Wednesday, January 21, 2009

Food Preparation Photography, Part 1

Fatigman Making 1
Fatigman Making 1; Canon 30D, Sigma 30mm f/1.4

Recently I've been expanding my food photography to include food preparation as well as the finished product. With photography of finished, prepared food, one is photographing the food as an object, making it look attractive, well prepared, well presented, well lit, etc. This can be very satisfying. However, I also find two aspects of food preparation equally as satisfying, although in a very different way. This post, part 1 of 2, will consider the first aspect.

Fatigman Making 2
Fatigman Making 2; Canon 30D, Sigma 30mm f/1.4

This first aspect of food prep photography is the human element. Well-made food does not appear from nowhere; it is a created thing, and the process of creation can be as beautiful as the finished product, as well as being both more active and more human. Capturing this requires a slightly different approach than normal food photography. First, ideally not just the food is the focus, but also the creator of the food. Second, both the introduction of this human element and the fact that food prep is an ongoing process, means that the photographic approach is much more like sports or wildlife photography; the focus is on capturing the 'moment' when magic happens. So, while I get out my light stand and flash and flash modifiers when photographing the finished work, so far I have not done that for prep shots; mostly because of lack of space, lack of time to adjust the flashes, and desire to not annoy the cook with a flash.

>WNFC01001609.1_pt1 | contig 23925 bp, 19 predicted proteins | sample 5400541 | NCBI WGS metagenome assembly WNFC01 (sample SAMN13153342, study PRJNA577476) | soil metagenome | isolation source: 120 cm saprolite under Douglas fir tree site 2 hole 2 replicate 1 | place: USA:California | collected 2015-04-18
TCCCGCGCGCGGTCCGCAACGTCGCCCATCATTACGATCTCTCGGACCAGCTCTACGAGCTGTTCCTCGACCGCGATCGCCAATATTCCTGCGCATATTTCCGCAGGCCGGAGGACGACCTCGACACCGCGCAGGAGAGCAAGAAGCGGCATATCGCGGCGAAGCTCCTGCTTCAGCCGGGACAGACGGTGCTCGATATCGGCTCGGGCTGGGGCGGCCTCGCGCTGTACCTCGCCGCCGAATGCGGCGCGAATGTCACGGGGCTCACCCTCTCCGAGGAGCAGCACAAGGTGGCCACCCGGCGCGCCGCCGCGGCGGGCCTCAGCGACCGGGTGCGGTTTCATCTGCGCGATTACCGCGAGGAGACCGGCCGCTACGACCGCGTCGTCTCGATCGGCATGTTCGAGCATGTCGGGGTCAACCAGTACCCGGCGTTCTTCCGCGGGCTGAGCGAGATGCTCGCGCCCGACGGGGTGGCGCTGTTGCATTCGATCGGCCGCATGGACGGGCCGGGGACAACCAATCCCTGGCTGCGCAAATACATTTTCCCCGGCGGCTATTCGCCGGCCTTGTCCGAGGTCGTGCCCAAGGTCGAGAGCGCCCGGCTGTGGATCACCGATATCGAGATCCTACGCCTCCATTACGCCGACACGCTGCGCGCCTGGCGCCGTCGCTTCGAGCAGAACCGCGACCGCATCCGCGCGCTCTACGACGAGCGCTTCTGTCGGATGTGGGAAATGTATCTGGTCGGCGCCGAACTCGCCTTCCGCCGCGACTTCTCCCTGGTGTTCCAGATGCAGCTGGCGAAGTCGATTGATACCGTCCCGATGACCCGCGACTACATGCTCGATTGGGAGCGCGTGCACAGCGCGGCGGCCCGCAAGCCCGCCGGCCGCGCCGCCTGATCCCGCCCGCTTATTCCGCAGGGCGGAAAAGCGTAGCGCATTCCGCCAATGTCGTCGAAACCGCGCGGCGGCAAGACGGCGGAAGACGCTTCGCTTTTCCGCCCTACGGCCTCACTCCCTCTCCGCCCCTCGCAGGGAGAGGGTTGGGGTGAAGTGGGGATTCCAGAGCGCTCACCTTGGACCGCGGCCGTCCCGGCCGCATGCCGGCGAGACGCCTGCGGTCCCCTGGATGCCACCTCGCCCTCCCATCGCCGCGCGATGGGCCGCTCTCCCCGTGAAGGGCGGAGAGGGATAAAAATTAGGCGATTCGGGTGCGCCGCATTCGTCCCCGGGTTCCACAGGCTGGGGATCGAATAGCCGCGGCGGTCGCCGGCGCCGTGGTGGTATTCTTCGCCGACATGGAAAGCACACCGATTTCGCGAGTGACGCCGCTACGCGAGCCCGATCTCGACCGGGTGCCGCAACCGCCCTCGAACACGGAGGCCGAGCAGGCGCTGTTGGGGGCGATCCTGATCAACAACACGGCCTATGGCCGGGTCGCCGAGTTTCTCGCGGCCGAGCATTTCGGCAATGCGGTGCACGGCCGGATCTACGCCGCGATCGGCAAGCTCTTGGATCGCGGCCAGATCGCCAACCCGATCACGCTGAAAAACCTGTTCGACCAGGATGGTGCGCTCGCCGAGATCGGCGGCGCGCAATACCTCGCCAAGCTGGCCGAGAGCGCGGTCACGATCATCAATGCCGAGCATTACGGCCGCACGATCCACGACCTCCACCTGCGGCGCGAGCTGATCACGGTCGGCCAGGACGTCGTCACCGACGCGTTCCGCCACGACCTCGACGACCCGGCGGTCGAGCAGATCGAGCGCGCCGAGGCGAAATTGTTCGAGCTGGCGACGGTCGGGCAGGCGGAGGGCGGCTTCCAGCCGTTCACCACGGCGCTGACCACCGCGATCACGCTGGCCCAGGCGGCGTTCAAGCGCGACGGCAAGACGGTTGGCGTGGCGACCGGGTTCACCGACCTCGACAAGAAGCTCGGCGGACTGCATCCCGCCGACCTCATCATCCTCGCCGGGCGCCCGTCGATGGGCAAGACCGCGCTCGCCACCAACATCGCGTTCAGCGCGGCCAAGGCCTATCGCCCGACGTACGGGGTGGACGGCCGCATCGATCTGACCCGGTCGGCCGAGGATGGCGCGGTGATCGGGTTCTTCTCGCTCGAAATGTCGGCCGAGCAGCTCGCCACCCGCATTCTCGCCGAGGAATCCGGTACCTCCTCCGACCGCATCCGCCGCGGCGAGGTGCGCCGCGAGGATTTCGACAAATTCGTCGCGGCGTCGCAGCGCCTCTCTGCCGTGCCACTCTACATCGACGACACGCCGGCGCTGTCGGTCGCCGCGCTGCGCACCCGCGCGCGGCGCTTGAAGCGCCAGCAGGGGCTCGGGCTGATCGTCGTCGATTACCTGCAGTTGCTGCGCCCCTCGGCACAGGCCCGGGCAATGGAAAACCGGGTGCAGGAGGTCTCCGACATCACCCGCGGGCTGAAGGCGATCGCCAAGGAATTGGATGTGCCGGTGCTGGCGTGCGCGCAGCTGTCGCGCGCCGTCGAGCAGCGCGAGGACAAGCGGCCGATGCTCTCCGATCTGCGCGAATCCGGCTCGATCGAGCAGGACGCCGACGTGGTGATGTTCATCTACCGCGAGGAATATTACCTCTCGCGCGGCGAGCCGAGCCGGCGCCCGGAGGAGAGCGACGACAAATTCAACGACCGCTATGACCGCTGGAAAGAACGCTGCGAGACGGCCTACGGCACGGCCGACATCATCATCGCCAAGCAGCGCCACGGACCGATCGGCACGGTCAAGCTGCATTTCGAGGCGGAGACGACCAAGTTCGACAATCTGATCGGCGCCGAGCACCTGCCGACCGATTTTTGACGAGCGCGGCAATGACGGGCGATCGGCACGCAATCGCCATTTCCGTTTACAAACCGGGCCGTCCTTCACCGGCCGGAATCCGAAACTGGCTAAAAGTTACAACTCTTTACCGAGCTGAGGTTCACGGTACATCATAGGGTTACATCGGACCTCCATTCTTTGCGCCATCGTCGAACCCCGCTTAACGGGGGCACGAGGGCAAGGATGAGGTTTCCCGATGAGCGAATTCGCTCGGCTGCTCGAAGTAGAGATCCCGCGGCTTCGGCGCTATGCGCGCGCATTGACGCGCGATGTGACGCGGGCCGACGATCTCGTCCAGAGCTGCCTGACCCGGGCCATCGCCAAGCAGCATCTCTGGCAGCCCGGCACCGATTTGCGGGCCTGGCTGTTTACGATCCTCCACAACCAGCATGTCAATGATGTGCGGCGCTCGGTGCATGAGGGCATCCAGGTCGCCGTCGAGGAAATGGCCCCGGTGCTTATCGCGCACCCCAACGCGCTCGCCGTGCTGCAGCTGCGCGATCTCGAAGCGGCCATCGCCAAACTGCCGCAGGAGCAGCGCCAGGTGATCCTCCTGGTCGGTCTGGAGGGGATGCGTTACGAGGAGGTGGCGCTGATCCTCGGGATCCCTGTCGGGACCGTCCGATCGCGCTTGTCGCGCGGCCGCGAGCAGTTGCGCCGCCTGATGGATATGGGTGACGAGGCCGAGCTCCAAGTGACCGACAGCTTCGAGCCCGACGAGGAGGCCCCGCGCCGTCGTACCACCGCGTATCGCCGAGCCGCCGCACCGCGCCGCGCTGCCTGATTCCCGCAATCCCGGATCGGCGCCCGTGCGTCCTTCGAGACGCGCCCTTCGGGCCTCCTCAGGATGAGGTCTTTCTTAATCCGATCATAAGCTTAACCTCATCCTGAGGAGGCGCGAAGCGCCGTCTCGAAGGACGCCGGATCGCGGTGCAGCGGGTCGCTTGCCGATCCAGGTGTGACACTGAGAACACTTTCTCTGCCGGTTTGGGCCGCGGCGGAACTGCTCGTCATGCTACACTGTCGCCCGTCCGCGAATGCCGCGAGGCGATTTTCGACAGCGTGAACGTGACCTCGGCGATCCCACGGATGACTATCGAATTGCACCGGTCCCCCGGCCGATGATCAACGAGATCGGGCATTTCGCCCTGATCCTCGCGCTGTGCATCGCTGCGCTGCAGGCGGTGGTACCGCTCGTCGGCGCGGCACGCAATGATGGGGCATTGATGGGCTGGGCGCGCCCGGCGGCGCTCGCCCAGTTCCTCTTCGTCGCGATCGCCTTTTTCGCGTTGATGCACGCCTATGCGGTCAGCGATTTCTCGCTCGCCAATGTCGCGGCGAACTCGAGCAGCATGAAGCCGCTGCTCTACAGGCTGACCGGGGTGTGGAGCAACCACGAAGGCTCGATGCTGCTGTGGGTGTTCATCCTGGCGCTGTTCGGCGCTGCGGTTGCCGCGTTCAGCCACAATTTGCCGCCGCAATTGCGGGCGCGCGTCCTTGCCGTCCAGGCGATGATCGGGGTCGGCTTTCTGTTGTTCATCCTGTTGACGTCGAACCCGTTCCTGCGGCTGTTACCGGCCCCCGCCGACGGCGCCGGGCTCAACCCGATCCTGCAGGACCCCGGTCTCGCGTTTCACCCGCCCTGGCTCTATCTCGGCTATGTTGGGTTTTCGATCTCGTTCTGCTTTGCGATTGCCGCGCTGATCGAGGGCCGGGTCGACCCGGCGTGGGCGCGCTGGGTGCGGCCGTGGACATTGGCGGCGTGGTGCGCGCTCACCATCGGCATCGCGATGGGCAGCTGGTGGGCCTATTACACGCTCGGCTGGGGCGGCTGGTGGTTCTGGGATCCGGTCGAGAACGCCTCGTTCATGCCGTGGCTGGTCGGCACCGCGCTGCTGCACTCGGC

Pork Pie Making Double Exposure
Pork Pie Making (Double Exposure); Olympus 35RC, Ilford Delta 400, Ilford DD-X

The first two photos in this post are examples of trying (and succeeding, I think) to capture that moment. The third lacks the immediacy and action of the first two, but emphasizes the human element. The overlapped exposure was accidental (winding problems), but since I took two similar photos one after the other, the effect ended up being great.

Some more examples of capturing 'the moment' are these two photographs of people slicing things. For these, I wanted the moment in the middle of slicing, where the new slice is separating from the whole piece; this emphasizes the ongoing action.

Slicing Sprouts Color
Slicing Sprouts Color; Canon 30D, Sigma 50-150mm f/2.8

Slicing Salami
Slicing Salami; Canon 30D, Sigma 30mm f/1.4

Finally, often the utensils and implements used have a beauty of their own that's worth capturing; this was the idea for the last photo in this post.

Fatigman Making Aftermath
Fatigman Making Aftermath; Canon 30D, Sigma 30mm f/1.4

Part 2 will address the other aspect of food prep photography I find interesting.

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